Fibromyalgia is a syndrome characterized by widespread pain throughout the body. Individuals with this condition often experience sleep disturbances and cognitive difficulties, which can take a toll on their mental and emotional well-being.
When left undiagnosed, fibromyalgia can lead to various health complications. If you suspect that you or a loved one may be affected by fibromyalgia, it is important to become familiar with the signs and symptoms associated with the condition.
How It Begins
Genetics can indeed play a significant role in the development of fibromyalgia, as the condition tends to run in families. Additionally, females are more commonly diagnosed with fibromyalgia compared to males.
Symptoms of fibromyalgia are often triggered by physical or psychological events such as surgery, infection, physical trauma, or mental distress. Individuals with post-traumatic stress disorder (PTSD) are at a greater risk of developing this syndrome.
People who already have underlying conditions like lupus or rheumatoid arthritis have an increased likelihood of developing fibromyalgia. Similarly, individuals with chronic fatigue syndrome or irritable bowel syndrome are at higher risk, and these conditions can sometimes mask the early symptoms of fibromyalgia.
Pain and Stiffness
The primary features of fibromyalgia are widespread pain and stiffness throughout the body. The pain experienced can vary from a dull ache to intense and excruciating sensations. To meet the diagnostic criteria, this discomfort must be present consistently both above and below the waist. The pain is often described as muscular and can be particularly intensified around the face and jaw.
Researchers believe that individuals with fibromyalgia have heightened sensitivity to pain, as evidenced by altered signaling in the neural pathways involved in pain transmission, as observed in brain imaging studies. This distinct neural configuration may also contribute to the next set of symptoms we will explore.
Fatigue and “The Fibro Fog”
Many individuals who eventually receive a diagnosis of fibromyalgia often visit their doctor complaining of persistent fatigue and sleep disturbances. The combination of feeling excessively tired during the day while being unable to achieve restful sleep at night can significantly impact one’s quality of life.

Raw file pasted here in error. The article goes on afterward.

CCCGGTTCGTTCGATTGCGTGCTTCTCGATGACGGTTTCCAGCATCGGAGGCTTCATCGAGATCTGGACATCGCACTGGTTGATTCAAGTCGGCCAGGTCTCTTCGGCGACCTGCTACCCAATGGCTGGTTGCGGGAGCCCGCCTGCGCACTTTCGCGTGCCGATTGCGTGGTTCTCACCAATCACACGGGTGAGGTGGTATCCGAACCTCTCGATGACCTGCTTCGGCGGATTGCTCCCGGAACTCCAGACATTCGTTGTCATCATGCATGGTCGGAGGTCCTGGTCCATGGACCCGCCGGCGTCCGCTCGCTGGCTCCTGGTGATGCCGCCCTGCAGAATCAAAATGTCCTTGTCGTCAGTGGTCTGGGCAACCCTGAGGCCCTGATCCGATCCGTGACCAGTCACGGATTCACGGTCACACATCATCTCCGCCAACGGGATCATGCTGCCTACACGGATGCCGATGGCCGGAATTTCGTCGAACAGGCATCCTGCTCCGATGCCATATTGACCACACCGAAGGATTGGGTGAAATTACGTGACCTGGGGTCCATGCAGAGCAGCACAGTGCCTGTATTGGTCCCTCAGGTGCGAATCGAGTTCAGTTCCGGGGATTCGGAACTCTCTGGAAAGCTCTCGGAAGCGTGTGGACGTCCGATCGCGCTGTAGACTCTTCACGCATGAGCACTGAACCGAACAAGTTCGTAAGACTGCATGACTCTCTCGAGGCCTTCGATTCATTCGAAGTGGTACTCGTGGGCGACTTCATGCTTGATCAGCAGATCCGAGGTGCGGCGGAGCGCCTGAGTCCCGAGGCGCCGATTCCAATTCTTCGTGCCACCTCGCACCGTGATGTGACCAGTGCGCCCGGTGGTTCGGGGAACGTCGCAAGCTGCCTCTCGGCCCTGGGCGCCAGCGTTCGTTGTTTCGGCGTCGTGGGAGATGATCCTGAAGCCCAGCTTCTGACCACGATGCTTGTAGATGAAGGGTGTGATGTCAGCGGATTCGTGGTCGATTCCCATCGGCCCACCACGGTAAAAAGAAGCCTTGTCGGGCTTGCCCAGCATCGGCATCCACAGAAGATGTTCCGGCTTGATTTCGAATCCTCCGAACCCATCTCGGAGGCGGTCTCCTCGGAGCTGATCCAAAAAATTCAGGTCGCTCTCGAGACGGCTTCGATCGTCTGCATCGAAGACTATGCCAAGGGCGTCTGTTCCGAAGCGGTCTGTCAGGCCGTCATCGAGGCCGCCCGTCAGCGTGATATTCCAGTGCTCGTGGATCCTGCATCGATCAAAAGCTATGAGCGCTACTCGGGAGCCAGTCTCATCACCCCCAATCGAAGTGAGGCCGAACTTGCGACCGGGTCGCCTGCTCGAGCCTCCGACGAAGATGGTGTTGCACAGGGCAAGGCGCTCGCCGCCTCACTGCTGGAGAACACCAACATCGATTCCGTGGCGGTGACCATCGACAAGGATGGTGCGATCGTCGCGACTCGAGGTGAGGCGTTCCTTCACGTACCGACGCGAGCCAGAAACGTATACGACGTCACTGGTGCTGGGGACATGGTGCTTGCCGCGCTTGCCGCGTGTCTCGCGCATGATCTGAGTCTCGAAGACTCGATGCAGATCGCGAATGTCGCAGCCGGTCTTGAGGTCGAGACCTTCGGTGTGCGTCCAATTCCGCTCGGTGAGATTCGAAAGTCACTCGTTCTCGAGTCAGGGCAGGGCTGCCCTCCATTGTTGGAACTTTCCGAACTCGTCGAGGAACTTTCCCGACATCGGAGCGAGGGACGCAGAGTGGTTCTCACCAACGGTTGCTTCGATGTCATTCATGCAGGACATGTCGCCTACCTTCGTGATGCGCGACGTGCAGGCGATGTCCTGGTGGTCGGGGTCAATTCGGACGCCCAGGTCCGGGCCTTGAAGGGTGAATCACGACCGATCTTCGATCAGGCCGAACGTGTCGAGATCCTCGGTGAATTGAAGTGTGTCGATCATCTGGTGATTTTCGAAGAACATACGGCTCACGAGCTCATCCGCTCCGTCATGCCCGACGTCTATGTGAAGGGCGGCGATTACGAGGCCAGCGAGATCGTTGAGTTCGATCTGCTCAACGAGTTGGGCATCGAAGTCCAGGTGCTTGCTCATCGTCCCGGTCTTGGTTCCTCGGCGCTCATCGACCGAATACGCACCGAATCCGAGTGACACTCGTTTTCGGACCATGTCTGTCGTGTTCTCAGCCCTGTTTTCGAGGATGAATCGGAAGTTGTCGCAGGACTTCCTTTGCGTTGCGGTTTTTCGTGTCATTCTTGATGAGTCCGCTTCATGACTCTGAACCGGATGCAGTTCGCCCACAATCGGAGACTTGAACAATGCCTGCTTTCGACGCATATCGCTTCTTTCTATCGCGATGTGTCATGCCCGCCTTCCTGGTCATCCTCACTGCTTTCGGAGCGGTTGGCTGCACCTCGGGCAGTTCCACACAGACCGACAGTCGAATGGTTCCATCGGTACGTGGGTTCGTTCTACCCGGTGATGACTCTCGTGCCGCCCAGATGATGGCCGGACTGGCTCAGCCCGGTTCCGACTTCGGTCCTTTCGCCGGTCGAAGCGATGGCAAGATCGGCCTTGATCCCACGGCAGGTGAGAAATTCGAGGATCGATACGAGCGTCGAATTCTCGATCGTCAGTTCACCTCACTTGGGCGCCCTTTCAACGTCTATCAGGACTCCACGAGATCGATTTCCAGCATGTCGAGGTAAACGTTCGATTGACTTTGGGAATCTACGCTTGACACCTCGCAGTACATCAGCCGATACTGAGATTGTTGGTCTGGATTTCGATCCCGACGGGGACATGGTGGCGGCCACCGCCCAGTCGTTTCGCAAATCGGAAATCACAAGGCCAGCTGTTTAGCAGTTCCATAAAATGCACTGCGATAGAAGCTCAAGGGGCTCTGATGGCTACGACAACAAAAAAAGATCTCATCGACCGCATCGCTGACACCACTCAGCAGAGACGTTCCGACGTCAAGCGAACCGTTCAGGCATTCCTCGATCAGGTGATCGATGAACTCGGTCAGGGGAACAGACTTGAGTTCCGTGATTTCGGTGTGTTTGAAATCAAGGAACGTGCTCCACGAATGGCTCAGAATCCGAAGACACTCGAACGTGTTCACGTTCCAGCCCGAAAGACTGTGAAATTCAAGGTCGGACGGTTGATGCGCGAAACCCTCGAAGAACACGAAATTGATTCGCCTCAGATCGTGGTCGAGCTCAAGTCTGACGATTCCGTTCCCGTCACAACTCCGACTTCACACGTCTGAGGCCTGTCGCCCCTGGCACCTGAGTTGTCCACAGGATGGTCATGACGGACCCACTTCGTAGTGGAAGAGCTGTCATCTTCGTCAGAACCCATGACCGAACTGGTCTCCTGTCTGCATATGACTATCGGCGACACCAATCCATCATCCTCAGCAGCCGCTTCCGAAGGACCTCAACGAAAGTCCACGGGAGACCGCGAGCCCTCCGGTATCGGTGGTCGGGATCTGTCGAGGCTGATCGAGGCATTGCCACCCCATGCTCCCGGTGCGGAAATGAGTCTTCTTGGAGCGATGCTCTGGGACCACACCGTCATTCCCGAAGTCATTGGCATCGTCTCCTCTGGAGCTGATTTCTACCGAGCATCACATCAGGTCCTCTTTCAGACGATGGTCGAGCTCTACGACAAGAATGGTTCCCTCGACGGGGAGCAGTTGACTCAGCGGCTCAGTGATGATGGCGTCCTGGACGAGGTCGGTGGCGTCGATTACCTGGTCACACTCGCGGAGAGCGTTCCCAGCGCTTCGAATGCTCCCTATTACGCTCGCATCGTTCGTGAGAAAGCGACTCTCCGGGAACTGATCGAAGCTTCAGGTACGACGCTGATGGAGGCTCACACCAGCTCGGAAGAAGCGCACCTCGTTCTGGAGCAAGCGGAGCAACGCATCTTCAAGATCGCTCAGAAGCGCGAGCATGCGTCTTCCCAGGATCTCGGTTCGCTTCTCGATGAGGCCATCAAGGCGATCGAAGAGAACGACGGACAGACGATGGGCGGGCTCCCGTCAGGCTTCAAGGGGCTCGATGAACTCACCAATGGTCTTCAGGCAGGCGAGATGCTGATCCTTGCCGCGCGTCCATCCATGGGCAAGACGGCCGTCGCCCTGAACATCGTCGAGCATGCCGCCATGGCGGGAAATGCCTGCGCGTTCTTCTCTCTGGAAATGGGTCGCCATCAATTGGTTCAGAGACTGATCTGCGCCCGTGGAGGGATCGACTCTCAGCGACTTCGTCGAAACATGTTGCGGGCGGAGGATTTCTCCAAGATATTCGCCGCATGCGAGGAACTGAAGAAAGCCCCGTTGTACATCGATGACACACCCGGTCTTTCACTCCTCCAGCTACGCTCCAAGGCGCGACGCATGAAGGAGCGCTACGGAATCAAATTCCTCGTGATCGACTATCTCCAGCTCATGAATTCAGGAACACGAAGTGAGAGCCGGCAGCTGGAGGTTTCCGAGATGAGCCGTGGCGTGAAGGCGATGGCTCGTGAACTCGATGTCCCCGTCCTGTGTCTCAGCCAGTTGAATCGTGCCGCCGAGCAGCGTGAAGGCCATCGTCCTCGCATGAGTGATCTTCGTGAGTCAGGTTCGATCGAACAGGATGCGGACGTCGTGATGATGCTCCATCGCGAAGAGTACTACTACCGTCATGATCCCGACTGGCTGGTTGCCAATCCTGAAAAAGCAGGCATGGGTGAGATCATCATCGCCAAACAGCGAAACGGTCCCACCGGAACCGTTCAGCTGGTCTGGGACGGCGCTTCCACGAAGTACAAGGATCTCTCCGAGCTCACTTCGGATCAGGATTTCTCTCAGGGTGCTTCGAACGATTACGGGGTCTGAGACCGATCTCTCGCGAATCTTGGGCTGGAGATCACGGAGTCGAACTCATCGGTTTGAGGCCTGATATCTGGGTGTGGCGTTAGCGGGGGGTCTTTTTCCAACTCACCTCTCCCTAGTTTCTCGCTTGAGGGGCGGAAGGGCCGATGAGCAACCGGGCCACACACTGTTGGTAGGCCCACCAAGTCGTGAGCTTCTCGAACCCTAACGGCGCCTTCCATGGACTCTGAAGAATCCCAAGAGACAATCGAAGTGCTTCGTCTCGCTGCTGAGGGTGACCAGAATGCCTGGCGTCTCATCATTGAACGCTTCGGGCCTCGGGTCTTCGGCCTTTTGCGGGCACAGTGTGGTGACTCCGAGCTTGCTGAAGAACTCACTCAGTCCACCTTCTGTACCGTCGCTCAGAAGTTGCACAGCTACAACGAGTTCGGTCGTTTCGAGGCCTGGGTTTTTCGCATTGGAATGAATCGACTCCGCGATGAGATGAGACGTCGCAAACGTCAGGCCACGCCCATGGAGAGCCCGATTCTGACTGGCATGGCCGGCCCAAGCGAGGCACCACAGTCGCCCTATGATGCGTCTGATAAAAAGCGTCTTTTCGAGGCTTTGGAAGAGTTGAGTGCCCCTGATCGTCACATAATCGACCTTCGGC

Cognitive issues, commonly referred to as “fibro fog” by those with the condition, are also hallmark indicators of fibromyalgia. These issues can manifest as difficulties with concentration, thinking, and memory. Brain scans have revealed that this “fibro fog” is associated with deficits in executive functioning skills, which can affect decision-making and planning abilities. Forgetfulness, verbal slips, and confusion are frequently reported symptoms.
Migraines and Moods
Individuals living with fibromyalgia often experience symptoms of tension headaches and migraines. These headaches can closely resemble migraine disease to the extent that a 2018 study found that 36.2% of patients diagnosed with migraines also met the criteria for fibromyalgia.
Depression and anxiety are common symptoms associated with fibromyalgia. The chronic pain and fatigue experienced by individuals with fibromyalgia can limit their ability to engage in regular exercise and social activities, leading to feelings of isolation. People with fibromyalgia often report heightened levels of depression and anxiety during flare-ups, which we will discuss further.
A flare-up of fibromyalgia refers to a period of intensified and prolonged symptoms that can last for days or even weeks. Although the heightened effects are temporary, these episodes can significantly disrupt a person’s personal and professional life.
Flare-ups can be triggered by various factors, ranging from subtle influences like weather changes to more significant events such as experiencing grief or giving birth. Unfortunately, many of the symptoms experienced during these flare-ups are similar to the ones that initially triggered the syndrome. These symptoms may include increased stress levels, disrupted sleep patterns, illness, and hormonal changes.
Symptoms Are Treatable
While there is no definitive method of preventing fibromyalgia, there are several approaches to treating its symptoms.
Pain relievers and antidepressants are commonly used to alleviate the physical and mental toll of fibromyalgia. Certain medications originally intended for epilepsy have also shown efficacy in targeting specific types of pain associated with the disorder.
Therapists and counselors trained in dealing with fibromyalgia can provide valuable support. Physical therapists can teach exercises that empower individuals to better manage their symptoms, while occupational therapists can assist in modifying the physical demands of a patient’s workplace to accommodate their condition.
Talk To Your Doctor
If you have further questions or concerns about fibromyalgia, it is advisable to consult with your doctor. While fibromyalgia cannot be definitively diagnosed through a blood test, medical professionals can reach a diagnosis by excluding other conditions that may present similar symptoms.
In addition to seeking medical advice, there are numerous online forums and communities where individuals with fibromyalgia share insights and tips about living with the syndrome. Engaging with these communities can provide valuable support and information. However, it is important to rely on reputable sources and consult with healthcare professionals for personalized guidance and advice.